<p>Now for the magic! Let’s look at the boundary of $h(a)$. This is
given by the (oriented) sum of the four sides of our square. So if we
read counterclockwise starting at the bottom right, we see</p>
\[\partial h(a) = g(a) - \delta_+ - f(a) + \delta_-\]
<p>But what is $\delta_+ - \delta_-$? Well, a moment’s thought shows that it’s
$h(\partial a)$! After all, since $a$ is a path in $X$, $\partial a$ is
just the endpoints of the path. So $h(\partial a)$ is $h$ applied to the
endpoints of $a$. That is, it’s the paths in $Y$ connecting $f(\partial a)$
to $g(\partial a)$, and these are exactly $\delta_+$ and $\delta_-$.</p>
<p>So then</p>
\[\partial h(a) = g(a) - f(a) - h(\partial a)\]
<p>or</p>
\[g - f = \partial h + h \partial\]
<p>which we recognize as the definition of a chain homotopy!</p>
<hr />
<p>There’s another, more conceptual, way to relate the notion of a chain
homotopy to the classical topological notion of a homotopy. This time,
we’ll go through the machinery of a <a href="https://en.wikipedia.org/wiki/Model_category">model category</a>.</p>
<p>Now, if I didn’t want to motivate <em>homology</em> in this post, I certainly
don’t want to motivate model categories! Or even define them for that matter.
I fully expect this material to be less approachable than what came before,
but that’s not so big a deal<sup id="fnref:7" role="doc-noteref"><a href="#fn:7" class="footnote" rel="footnote">8</a></sup>. To quote Eisenbud:</p>
<blockquote>
<p>You should think of [this] as something to return to when more of the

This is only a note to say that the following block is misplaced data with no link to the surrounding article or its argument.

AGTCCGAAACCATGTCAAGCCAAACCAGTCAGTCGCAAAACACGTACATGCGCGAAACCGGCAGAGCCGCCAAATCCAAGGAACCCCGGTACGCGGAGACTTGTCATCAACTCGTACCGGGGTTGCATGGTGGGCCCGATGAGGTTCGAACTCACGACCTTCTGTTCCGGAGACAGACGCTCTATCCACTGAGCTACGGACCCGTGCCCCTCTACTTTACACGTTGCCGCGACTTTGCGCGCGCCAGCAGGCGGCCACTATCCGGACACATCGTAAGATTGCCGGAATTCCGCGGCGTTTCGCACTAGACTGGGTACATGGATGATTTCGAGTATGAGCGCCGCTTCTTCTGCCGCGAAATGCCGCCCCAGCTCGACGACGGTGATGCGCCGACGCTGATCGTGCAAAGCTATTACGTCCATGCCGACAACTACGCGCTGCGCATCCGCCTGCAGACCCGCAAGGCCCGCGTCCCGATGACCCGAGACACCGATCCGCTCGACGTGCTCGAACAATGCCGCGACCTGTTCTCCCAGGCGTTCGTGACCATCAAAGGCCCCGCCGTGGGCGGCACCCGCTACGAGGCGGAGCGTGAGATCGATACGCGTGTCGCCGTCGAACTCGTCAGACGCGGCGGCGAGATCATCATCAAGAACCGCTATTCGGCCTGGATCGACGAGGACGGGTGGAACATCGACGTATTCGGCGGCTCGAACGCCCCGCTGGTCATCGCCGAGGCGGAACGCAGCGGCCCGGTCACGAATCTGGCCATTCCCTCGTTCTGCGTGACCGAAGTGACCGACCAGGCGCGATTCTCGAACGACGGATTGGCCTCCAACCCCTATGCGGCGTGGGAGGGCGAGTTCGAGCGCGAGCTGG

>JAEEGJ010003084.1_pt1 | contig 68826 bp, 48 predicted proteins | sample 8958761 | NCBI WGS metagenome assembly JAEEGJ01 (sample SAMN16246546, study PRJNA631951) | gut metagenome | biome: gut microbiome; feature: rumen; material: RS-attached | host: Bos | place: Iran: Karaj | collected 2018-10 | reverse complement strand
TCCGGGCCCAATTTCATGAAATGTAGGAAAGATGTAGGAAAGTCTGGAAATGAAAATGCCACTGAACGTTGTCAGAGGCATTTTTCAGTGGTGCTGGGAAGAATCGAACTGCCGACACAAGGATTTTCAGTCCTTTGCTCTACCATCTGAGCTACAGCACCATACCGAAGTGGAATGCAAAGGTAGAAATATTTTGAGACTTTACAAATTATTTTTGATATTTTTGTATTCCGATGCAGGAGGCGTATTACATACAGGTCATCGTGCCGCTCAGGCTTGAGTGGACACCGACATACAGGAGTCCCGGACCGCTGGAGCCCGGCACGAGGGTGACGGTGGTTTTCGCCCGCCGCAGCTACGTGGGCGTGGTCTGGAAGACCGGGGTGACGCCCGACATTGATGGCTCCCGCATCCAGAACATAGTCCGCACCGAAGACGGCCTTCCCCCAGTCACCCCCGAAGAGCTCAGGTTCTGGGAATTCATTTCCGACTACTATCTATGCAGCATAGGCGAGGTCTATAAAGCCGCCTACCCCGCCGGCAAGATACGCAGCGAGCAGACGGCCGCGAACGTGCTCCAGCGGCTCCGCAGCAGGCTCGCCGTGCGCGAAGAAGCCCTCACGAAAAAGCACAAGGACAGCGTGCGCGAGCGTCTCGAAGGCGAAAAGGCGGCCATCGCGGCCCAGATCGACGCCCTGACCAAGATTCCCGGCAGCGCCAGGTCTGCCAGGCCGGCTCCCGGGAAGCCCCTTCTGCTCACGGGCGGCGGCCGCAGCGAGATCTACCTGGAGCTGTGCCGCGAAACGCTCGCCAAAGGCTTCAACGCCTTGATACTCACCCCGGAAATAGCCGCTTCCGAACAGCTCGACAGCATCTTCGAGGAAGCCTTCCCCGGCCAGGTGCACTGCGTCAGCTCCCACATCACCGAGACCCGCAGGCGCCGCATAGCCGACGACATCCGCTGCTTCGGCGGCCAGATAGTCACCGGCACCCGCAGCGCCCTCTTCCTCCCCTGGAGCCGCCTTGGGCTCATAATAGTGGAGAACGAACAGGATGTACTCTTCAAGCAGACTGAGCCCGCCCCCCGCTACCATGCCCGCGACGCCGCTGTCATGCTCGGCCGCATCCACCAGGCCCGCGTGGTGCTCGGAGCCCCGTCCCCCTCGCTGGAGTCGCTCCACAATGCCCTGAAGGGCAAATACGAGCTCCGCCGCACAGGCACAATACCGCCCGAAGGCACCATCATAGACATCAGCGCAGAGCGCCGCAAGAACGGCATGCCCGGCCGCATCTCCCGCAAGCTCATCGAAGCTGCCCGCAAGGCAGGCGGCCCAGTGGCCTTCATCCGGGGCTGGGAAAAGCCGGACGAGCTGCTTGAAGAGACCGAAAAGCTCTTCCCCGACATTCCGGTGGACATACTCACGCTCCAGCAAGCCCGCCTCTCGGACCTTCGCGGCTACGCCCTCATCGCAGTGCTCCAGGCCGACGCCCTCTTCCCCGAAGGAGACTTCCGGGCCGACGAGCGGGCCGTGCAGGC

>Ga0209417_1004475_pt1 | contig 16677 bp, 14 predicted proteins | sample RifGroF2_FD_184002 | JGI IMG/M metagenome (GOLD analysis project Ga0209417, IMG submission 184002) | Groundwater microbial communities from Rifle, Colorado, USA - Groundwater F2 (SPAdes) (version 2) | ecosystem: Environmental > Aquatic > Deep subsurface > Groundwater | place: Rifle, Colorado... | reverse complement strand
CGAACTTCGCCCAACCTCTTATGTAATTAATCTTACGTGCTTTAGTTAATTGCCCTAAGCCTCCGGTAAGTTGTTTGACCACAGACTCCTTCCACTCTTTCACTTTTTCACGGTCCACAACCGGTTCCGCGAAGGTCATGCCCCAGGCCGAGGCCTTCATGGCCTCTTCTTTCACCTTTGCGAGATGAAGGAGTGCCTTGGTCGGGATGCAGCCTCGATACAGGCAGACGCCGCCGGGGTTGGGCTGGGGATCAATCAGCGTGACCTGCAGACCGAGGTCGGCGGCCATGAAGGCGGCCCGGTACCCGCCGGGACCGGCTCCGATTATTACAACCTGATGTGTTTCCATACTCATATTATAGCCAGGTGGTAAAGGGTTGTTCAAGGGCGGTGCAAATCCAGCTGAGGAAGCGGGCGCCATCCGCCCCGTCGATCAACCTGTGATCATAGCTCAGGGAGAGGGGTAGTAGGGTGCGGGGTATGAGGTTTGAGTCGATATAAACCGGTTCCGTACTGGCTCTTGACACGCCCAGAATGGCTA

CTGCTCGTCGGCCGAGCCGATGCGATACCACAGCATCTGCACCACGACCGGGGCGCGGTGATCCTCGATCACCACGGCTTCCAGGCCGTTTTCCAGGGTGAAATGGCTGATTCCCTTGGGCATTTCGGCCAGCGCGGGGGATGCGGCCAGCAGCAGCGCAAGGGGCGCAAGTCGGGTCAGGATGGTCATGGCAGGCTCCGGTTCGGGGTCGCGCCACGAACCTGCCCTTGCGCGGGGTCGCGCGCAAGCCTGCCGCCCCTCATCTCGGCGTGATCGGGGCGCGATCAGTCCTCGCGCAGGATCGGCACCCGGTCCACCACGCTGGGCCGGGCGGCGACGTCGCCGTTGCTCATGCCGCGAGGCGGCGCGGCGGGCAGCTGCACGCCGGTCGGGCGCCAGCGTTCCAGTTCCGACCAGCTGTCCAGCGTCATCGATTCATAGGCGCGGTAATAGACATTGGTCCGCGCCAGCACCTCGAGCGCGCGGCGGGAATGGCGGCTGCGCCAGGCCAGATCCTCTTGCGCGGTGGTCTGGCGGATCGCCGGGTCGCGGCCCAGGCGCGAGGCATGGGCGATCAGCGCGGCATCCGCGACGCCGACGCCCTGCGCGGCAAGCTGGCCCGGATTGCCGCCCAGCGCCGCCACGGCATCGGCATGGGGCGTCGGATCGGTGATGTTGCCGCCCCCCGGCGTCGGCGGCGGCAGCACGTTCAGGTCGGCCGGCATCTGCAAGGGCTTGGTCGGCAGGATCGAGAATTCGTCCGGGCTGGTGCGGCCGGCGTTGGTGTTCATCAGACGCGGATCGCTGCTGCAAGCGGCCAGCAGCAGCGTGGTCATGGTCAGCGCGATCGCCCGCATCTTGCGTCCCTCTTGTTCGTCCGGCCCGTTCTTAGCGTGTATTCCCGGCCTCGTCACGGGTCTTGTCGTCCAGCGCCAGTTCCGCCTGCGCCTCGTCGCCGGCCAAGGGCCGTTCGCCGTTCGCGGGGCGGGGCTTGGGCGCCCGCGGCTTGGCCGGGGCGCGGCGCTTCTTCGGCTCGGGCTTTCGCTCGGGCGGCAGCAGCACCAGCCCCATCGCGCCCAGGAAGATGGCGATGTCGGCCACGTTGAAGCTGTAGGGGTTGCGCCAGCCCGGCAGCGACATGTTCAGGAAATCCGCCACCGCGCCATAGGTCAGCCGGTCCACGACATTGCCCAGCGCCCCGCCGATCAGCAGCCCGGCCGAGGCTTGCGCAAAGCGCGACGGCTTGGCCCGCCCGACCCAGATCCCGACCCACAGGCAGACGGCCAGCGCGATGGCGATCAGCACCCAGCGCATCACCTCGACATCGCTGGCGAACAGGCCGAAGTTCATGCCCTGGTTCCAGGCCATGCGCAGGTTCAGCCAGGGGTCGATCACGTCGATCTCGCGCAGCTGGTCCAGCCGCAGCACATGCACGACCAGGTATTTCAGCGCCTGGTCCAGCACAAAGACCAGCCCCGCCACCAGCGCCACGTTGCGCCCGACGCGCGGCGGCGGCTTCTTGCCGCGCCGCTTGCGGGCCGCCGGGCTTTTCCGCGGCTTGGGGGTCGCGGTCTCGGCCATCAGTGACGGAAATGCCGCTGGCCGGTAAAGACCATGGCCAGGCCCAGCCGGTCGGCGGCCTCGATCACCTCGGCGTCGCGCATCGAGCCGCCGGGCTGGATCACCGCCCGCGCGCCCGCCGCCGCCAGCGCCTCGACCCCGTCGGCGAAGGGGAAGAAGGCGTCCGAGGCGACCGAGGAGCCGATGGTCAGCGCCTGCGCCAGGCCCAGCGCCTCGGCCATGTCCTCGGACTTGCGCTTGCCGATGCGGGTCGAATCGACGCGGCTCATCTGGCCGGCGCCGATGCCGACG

pieces in the vast puzzle of mathematics have fallen into place for you.</p>
</blockquote>
<p>Now, remember what a homotopy was in topology. If $f,g : X \to Y$, then
a homotopy is a map $H : X \times [0,1] \to Y$ so that $H(x,0) = f(x)$
and $H(x,1) = g(x)$.</p>
<p>Is there a way to <em>directly</em> imitate this definition in the category
of chain complexes? Surprisingly, the answer is <em>yes</em>!</p>
<p>What about the interval $[0,1]$ is really useful for this definition?
Well, obviously it has two special points $0$ and $1$. But moreover, it’s
contractible, so it’s equivalent to a point itself.
This is best made
precise through the language of model categories (or better, $\infty$-categories)
but we can find an object in the category of chains which plays the
same role!</p>
<p>How do we do it? Well, let’s build the (simplicial) chain complex of the interval!</p>
<p>We have two $0$-cells, so $C_0 = \mathbb{Z}^2$. Then we have one $1$-cell
connecting them, so $C_1 = \mathbb{Z}$. Then a moment’s thought about the
orientation shows that the boundary map should be</p>
\[\begin{align}
\mathbb{Z} &\overset{\partial}{\to} \mathbb{Z}^2 \\
1 &\mapsto (1,-1)
\end{align}\]
<p>So we can think of this chain complex
(with $0$s going off to the left and right) as a kind of
“<a href="https://ncatlab.org/nlab/show/interval+object+in+chain+complexes">interval object</a>” inside the category of chains<sup id="fnref:8" role="doc-noteref"><a href="#fn:8" class="footnote" rel="footnote">9</a></sup>. With that in mind,
let’s call it $I_\bullet$.</p>
<p>Now, if we have two maps $f,g : A_\bullet \to B_\bullet$, what’s the
most natural way to build a homotopy $H$ from $f$ to $g$? Well,
imitating topology, we should look at<sup id="fnref:9" role="doc-noteref"><a href="#fn:9" class="footnote" rel="footnote">10</a></sup></p>
\[H : A_\bullet \otimes I_\bullet \to B_\bullet\]
<p>Now here’s a fun (only slightly tricky) exercise<sup id="fnref:10" role="doc-noteref"><a href="#fn:10" class="footnote" rel="footnote">11</a></sup>:</p>
<div class="boxed">
<p>$H : A_\bullet \to B_{\bullet + 1}$ is a chain homotopy from $f$ to $g$ if and only if</p>
\[(H,f,g) : A_\bullet \otimes I_\bullet \to B_\bullet\]
<p>makes the following diagram commute</p>
<p style="text-align:center;">